Start with the obvious. Oklahoma City was always the Garden of Eden for me. One simple reason: my wifey, the world’s most nearly perfect human being, was born there when her father was stationed at Fort Sill in the summer of 1947. Obviously, the city gives birth to divinities.
But let’s skip forward many years to right now. We hear a lot of talk about anger. About “racism,” about the oppression of students by the torture of expecting them to pay back their loans, about the micro aggressions against women by telling them they look pretty. That’s all nonsense.
But if any place on this continent should rightfully feel anger, that place would be Oklahoma. Glorious Oklahoma, where the wind comes roaring down the plain, is a big energy state. It is home to some of the world’s best oil and gas patches. This state has kept our country nourished with energy for generations and provided the means of spectacular growth.
Now, on made up evidence, on hypothesis and superstition, the Beautiful People have made fossil fuels the whipping boy of all American industry. Mr. Obama and his pals have hit it and hit it and slimed it over and over again. Finally, it’s been smashed by the unwinding of the global commodities boom. Energy is on the ropes.
So, you might expect the people in Oklahoma City to be angry, to be bitter, to be snarling with rage. After all, isn’t that what we do nowadays?
Well, no. I spoke Monday to the Oklahoma City Men’s Dinner Club, about five hundred men and women at the Cowboy Museum. Now, gentle readers, I was born in 1944. I have traveled this country speaking for about 20 years. I have never had a bad audience except for one group of super drunk Europeans last year. But in all of my born days, I have never met a kinder, friendlier, more intelligent, better natured, more open faced, affable, and confident group of men and women than my friends of Monday evening. In the midst of a major energy correction, these people are erect, smiling, strong, welcoming. My hosts, Bob Bishop and his lovely wife, my neighbors, Robert and Mrs. Hefner, as hospitable as if they have known me all of my life — perfect hosts.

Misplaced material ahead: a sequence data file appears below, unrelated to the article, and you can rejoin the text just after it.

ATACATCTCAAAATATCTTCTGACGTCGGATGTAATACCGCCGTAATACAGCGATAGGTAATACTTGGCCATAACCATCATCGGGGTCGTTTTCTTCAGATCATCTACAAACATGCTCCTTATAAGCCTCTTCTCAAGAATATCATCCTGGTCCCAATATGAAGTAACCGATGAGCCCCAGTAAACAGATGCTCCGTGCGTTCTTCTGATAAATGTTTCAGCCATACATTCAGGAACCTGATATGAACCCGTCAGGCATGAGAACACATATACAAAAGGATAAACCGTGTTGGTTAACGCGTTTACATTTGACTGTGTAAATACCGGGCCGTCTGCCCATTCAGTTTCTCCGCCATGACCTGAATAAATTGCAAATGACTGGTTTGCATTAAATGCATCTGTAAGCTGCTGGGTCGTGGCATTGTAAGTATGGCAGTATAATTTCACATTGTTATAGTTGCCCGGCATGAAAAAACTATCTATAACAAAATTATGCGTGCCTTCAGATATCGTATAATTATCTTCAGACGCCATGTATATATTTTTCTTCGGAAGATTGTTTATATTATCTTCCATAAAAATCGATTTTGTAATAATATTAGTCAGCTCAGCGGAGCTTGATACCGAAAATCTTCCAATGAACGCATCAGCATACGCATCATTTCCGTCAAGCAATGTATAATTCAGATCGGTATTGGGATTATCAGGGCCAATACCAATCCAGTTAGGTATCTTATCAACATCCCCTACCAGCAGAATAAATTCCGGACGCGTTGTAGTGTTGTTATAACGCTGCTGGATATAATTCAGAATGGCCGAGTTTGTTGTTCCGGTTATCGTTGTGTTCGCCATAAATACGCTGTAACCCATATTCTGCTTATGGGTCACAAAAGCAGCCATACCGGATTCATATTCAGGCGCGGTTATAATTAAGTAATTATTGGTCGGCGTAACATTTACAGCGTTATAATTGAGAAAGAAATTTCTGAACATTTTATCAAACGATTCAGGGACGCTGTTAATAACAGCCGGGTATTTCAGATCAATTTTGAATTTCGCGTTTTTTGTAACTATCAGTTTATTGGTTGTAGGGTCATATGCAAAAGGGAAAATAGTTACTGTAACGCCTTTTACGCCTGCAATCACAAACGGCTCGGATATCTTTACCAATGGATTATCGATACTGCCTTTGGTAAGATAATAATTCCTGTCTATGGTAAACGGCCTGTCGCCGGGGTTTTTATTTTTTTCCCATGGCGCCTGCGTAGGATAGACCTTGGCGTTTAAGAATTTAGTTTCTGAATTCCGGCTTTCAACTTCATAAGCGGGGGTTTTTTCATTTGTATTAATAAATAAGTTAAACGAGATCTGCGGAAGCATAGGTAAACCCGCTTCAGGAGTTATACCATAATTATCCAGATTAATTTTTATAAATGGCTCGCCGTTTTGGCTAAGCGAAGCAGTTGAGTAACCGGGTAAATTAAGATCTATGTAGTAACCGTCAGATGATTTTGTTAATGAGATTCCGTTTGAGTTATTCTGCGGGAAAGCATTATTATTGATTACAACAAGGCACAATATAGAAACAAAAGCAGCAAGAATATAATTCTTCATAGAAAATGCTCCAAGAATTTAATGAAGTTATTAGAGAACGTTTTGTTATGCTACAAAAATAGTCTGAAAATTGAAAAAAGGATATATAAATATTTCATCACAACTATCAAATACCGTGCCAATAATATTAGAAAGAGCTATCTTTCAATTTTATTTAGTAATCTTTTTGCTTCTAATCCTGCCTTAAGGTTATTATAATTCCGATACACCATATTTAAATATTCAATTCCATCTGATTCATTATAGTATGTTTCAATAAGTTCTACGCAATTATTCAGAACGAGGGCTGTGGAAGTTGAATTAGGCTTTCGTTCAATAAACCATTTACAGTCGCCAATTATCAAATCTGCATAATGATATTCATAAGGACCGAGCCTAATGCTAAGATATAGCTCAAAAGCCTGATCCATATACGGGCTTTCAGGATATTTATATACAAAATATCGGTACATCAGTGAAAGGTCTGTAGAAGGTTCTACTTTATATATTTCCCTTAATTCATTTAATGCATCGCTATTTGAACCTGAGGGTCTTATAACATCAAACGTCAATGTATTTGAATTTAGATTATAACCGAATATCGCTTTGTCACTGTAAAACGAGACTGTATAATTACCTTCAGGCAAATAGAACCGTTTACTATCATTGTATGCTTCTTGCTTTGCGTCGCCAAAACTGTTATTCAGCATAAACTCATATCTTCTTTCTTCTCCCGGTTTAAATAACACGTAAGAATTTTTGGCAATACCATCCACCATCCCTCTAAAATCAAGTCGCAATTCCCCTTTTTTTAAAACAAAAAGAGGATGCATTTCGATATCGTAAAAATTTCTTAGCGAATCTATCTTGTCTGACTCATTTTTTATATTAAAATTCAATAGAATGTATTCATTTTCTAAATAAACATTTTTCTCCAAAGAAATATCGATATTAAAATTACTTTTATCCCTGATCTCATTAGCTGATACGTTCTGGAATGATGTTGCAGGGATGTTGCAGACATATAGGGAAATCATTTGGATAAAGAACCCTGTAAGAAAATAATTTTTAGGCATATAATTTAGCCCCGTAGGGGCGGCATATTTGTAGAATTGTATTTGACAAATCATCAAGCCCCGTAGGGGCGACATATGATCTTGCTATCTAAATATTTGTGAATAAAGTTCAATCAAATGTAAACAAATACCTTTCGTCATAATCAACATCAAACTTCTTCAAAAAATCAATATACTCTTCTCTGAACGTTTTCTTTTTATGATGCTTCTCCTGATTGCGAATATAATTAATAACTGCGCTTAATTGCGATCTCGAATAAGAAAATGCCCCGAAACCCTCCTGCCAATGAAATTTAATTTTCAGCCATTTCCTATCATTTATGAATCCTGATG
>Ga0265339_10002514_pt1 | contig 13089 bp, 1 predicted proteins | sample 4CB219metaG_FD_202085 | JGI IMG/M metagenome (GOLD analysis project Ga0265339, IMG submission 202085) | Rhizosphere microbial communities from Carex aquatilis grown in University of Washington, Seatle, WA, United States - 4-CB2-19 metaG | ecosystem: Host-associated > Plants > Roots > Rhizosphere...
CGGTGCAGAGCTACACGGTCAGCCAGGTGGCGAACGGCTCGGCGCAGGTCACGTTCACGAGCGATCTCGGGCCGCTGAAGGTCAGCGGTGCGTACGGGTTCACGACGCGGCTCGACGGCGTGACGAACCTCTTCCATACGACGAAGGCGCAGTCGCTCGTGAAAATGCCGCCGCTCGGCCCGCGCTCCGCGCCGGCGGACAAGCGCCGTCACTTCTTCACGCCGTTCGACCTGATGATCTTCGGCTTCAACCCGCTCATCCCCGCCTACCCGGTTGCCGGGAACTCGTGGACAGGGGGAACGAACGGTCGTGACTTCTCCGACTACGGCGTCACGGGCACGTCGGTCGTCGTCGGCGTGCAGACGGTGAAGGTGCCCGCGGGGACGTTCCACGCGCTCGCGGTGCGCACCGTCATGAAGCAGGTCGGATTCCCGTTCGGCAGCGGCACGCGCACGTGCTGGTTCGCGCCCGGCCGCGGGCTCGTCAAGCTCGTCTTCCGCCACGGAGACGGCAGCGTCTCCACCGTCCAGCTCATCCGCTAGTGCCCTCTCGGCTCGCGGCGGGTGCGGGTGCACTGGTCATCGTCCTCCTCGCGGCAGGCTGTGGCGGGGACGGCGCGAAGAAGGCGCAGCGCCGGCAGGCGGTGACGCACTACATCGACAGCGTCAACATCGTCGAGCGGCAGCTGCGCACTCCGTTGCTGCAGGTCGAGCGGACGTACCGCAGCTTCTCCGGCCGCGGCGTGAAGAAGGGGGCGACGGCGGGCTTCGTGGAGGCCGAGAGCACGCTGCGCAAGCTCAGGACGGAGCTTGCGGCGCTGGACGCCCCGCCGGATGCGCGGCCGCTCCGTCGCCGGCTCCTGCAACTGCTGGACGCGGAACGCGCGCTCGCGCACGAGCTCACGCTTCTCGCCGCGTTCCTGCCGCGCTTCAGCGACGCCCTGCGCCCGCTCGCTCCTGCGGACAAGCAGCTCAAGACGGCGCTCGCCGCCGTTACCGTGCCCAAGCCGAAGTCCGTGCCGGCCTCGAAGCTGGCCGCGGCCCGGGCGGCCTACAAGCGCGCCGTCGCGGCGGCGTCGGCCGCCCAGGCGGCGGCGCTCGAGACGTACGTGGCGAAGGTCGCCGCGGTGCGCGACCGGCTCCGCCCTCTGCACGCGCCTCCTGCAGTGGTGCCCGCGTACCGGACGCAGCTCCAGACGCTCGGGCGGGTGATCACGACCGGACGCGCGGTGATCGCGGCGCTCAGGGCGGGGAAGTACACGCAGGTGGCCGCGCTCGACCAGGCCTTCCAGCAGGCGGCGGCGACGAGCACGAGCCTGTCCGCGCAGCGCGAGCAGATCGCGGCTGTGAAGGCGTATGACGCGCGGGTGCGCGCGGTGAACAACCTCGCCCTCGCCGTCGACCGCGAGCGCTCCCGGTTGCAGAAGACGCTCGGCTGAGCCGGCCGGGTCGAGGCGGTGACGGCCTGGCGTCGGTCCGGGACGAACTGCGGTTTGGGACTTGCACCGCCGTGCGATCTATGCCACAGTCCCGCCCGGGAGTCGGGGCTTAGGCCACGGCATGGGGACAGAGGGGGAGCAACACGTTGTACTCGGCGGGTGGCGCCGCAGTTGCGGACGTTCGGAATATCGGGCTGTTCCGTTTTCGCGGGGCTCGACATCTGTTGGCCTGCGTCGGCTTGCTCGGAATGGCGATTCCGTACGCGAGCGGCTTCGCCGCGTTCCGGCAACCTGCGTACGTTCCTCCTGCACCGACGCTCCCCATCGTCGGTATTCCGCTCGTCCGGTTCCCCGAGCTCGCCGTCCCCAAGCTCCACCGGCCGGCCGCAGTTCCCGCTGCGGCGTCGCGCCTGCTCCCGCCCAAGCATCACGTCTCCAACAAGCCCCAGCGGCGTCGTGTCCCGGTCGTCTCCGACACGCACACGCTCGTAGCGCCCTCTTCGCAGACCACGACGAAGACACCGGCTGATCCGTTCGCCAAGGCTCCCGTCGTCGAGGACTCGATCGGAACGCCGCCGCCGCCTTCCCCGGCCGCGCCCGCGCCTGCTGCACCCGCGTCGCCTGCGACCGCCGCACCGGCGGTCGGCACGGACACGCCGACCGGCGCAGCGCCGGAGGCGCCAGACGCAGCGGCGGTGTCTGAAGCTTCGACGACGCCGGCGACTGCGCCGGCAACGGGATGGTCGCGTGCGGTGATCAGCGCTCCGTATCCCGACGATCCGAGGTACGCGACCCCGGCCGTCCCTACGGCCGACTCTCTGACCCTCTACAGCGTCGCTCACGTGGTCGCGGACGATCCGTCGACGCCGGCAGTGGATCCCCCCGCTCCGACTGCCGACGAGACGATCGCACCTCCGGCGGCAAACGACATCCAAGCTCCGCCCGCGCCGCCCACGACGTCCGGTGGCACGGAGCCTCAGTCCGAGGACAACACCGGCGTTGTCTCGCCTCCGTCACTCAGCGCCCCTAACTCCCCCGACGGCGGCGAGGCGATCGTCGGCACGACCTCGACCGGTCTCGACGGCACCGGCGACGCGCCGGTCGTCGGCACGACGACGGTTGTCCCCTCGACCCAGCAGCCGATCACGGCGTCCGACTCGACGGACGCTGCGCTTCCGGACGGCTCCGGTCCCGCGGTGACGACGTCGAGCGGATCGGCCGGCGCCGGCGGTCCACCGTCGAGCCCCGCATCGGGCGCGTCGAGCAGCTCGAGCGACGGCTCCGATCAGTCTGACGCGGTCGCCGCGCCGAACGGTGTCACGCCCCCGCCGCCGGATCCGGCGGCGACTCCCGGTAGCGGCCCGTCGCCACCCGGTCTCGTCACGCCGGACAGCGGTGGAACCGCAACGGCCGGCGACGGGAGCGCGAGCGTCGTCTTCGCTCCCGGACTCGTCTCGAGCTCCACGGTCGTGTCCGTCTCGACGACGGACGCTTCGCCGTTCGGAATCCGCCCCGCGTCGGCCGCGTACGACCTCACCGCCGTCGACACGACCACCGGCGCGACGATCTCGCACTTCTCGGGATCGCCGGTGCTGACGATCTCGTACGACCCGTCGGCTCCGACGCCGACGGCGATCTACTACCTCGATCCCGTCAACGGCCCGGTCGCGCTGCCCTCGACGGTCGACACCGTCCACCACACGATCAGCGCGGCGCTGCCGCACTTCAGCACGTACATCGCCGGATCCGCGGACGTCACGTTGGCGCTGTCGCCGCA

Day after day here in Beverly Hills, I ask my wife why everyone looks so tough and vicious, honks instantly as the light changes or ignores stop signs. Where did this race of wolves come from? What happened to the sweet, kind people I knew as a youth?
OK. As in OKLAHOMA. As in Oklahoma City. That’s where they are. In the state where my wife was born. In the state that has the town where my wife spent her girlhood, Idabel, Oklahoma. That’s where the beautiful souls are. There they were in the Cowboy Museum. It has been a disastrous week for energy. Guess what? Not a discouraging word was heard. No bitterness. No rancor, not even at Mr. Obama, who surely deserves it.
Just firm handshakes, compliments, intelligent questions and comments, a chorus of “We’re glad you’re here in Oklahoma City,” accompanied by a smile and a twinkle in their eyes.
I went to sleep that night on a cloud. These people are the salt of the earth. How I wish I knew even a few people like them in LA. But I don’t. The night I got back I went shopping at Pavilions (a sort of Safeway). A short, furious-looking man with a white beard and a thick, super thick Brooklyn accent (like Bernie minus the charm — that’s a joke) asked me if I was Ben Stein.
“Yes,” I said with an OKC smile.
“You used to be funny,” snapped Mr. Angry with a sneer.
Out in the parking lot, everyone beeped at everyone else, no quarter given or asked in the fight for parking.
Oklahoma, you’re OK. And the Men’s Dinner Club? I’ll take you over the Beverly Hills Hotel any day. What makes these people so strong and confident? It has to be in their genes. They just LOOK happy and sure of things, a look none of my Bentley-driving neighbors will ever know.
I miss them already.
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